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3 Reasons for Healthcare Bankruptcy Surge

Analysis  |  By Amanda Norris  
   January 31, 2024

The volume of healthcare bankruptcy cases in 2023 was more than three times the level seen in 2021.

In 2023 there were 79 bankruptcy filings in the healthcare industry, the highest in the past five yearsโ€”a significant increase compared to the 51 cases reported in 2019, according to the newest report from Gibbins Advisors.

The volume of cases in 2023 was more than three times the level seen in 2021 and 1.7 times the level in 2022. Even more, large healthcare bankruptcy filings with liabilities over $100 million surged in 2023, reaching 28 filings, compared to only 7 in 2022 and 8 in 2021.

The rise in healthcare bankruptcies in 2023 primarily impacted the senior care and pharmaceutical subsectors, so should CFOs of hospital and health systems care?

Yes. CFOs should still care.

Hospital and health system CFOs should still take note as challenges lie ahead. Capital market constraints, labor and supply cost pressures, and revenue strain all contributed to the bankruptcies seen in 2023, and all three of those challenges weigh heavy on hospital and health system CFOs too.

In fact, hospital bankruptcy filings also saw a significant increase in 2023, with 12 filings compared to a total of 11 filings from the previous three years combined.

Though there may be some optimism for providers with expected rate and volume increases in 2024, costs will likely remain a challenge. And as we know, smaller organizations with revenue under $500 million may face greater difficulties than larger health systems.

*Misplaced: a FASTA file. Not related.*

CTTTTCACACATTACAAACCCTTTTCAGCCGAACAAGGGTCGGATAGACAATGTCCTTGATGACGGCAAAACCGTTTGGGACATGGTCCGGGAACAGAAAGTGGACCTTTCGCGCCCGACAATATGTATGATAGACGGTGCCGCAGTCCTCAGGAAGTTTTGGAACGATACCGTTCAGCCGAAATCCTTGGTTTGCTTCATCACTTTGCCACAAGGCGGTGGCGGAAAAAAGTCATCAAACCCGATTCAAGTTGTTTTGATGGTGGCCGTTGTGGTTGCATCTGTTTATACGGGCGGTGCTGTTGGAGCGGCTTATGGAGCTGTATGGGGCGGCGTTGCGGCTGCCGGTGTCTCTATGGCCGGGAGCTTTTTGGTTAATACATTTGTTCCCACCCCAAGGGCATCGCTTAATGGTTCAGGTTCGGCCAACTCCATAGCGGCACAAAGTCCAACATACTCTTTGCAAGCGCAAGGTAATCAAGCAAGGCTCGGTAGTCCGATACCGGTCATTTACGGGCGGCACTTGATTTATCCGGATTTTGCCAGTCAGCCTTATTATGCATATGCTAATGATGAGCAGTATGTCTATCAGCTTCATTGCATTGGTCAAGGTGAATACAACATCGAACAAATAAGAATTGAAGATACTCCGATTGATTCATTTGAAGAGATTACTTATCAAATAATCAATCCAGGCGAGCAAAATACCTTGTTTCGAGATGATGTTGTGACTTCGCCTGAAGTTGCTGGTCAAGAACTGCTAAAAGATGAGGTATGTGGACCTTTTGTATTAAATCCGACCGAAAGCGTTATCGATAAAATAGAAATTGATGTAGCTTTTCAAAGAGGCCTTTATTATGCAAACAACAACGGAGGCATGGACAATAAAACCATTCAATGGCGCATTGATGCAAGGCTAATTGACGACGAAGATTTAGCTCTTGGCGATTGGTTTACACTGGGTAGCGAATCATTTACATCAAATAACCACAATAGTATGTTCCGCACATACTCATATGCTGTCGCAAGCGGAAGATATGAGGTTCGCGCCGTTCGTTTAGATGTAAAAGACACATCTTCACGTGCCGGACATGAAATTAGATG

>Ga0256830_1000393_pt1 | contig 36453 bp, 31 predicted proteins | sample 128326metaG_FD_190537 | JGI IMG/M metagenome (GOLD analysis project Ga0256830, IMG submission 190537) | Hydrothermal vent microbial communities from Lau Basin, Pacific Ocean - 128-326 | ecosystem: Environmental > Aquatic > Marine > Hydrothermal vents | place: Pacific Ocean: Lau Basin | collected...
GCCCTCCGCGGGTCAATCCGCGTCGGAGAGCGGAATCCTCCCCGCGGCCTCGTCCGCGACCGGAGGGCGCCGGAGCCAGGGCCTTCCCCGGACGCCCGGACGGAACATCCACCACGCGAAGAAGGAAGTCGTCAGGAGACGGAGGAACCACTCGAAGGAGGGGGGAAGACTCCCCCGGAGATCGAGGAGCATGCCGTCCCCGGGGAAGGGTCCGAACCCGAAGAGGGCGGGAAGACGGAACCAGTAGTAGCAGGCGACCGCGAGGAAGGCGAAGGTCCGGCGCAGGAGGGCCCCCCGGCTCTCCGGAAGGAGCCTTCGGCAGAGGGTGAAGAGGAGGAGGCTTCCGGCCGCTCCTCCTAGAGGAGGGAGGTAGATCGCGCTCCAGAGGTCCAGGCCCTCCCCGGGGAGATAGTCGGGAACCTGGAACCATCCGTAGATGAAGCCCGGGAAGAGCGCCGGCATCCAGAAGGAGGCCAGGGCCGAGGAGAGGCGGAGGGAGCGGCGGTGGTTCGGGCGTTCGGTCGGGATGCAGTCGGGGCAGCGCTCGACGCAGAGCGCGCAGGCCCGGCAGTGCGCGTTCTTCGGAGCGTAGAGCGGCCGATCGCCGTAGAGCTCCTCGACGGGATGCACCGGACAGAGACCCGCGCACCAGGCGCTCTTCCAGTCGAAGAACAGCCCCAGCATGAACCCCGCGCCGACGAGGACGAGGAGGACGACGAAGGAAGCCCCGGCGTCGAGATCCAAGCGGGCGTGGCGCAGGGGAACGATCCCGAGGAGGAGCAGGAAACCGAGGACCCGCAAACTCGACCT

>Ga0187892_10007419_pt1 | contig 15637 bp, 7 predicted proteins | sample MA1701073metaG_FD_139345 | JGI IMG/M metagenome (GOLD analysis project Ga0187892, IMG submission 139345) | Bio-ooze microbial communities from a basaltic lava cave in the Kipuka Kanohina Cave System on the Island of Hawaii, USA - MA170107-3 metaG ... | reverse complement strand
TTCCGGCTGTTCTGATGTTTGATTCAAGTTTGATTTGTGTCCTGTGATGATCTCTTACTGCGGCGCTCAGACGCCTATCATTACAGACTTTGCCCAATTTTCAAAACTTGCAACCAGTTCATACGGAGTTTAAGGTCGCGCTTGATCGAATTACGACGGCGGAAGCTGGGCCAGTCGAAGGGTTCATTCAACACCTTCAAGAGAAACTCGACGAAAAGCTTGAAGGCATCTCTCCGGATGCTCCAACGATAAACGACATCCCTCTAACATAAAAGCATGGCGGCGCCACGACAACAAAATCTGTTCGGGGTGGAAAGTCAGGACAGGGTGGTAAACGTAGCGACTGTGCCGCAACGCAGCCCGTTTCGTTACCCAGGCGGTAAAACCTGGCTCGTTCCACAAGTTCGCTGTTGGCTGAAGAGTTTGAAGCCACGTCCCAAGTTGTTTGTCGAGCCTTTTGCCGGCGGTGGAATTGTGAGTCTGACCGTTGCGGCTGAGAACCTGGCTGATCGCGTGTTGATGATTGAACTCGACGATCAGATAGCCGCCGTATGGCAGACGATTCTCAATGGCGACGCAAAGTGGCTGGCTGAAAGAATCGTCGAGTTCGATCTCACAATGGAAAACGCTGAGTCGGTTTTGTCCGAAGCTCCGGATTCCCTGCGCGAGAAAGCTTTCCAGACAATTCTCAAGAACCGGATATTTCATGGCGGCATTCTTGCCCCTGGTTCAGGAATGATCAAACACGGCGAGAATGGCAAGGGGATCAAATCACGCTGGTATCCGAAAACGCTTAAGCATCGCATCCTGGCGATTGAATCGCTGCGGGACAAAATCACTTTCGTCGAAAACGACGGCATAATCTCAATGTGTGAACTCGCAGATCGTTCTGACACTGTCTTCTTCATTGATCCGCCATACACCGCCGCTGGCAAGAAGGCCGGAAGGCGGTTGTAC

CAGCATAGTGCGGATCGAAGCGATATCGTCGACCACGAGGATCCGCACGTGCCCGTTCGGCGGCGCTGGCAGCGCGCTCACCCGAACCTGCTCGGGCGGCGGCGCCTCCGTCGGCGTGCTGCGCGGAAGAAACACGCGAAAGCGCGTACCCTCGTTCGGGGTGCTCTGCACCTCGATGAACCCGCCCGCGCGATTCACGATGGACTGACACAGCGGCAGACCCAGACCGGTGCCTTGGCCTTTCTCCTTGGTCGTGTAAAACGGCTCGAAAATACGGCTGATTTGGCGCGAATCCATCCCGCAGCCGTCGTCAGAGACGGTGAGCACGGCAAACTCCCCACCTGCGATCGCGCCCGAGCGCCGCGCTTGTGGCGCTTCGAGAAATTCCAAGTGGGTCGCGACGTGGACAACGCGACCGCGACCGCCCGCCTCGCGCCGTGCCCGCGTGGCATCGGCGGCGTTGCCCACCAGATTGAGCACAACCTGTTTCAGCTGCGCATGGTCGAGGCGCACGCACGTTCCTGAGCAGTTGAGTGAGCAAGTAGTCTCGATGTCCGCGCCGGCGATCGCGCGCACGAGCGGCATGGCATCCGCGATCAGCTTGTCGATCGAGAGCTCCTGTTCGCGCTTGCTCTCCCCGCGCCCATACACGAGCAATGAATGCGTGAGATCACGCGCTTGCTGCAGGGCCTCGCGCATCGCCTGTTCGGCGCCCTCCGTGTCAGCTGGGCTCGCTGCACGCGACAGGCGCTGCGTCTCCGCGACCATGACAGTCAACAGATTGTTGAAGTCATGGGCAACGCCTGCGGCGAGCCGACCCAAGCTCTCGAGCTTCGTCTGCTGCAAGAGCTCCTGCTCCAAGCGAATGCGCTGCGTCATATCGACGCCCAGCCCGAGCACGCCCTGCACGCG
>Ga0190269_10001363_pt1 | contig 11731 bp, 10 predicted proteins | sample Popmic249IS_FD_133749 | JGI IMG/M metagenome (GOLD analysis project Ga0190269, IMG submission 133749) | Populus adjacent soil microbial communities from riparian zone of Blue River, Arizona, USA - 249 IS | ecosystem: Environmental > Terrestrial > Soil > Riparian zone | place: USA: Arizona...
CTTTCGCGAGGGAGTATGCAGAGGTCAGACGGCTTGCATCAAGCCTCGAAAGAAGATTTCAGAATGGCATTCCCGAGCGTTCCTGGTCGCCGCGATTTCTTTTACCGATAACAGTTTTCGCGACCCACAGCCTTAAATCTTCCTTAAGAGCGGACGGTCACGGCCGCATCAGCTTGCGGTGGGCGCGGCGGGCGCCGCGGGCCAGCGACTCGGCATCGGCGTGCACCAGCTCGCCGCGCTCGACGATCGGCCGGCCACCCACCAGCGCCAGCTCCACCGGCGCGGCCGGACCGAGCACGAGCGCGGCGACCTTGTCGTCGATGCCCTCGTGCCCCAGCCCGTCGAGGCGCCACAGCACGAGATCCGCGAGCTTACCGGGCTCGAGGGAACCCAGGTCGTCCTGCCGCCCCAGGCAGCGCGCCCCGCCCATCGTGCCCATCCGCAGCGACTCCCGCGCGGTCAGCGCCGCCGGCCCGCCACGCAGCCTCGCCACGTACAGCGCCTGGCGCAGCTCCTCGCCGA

So, what was behind the three factors that contributed to financial distress in healthcare organizations? 

  1. Capital market constraints: Despite an expected softening of interest rates in 2024, healthcare providers continue to face challenges in refinancing, accessing capital, and transactions due to relatively high rates, the report said. Additionally, new FTC and state anti-trust protections may limit strategic options.
  2. Labor and supply costs: Over the past two years, healthcare organizations have experienced significant cost increases, creating a margin squeeze. While agency labor is stabilizing in some markets, workforce challenges persist, and potential federal mandates for minimum staffing ratios could exacerbate the situation.
  3. Revenue pressure: Payment rate increases often do not keep up with cost inflation. Payers are also playing a role in revenue pressure, the report says, especially since there has been a considerable increase in denials from payers, particularly from Medicare Advantage plans.


What does the future hold?

Looking ahead to 2024, Gibbins Advisors predicts that senior care bankruptcies may return, despite the absence of filings in Q4 2023.

The firm also expects continued levels of healthcare bankruptcies similar to those seen in 2023.

Restructuring activity in the hospital sector is anticipated to remain high, particularly for rural and standalone hospitals dealing with profitability, liquidity, and leverage challenges.

Amanda Norris is the Director of Content for HealthLeaders.


Although the rise in bankruptcies in 2023 primarily impacted the senior care and pharmaceutical subsectors, hospital and health system CFOs should still care.

Why? The three main challenges that propelled those bankruptcies are the same issues all healthcare CFOs are facing.

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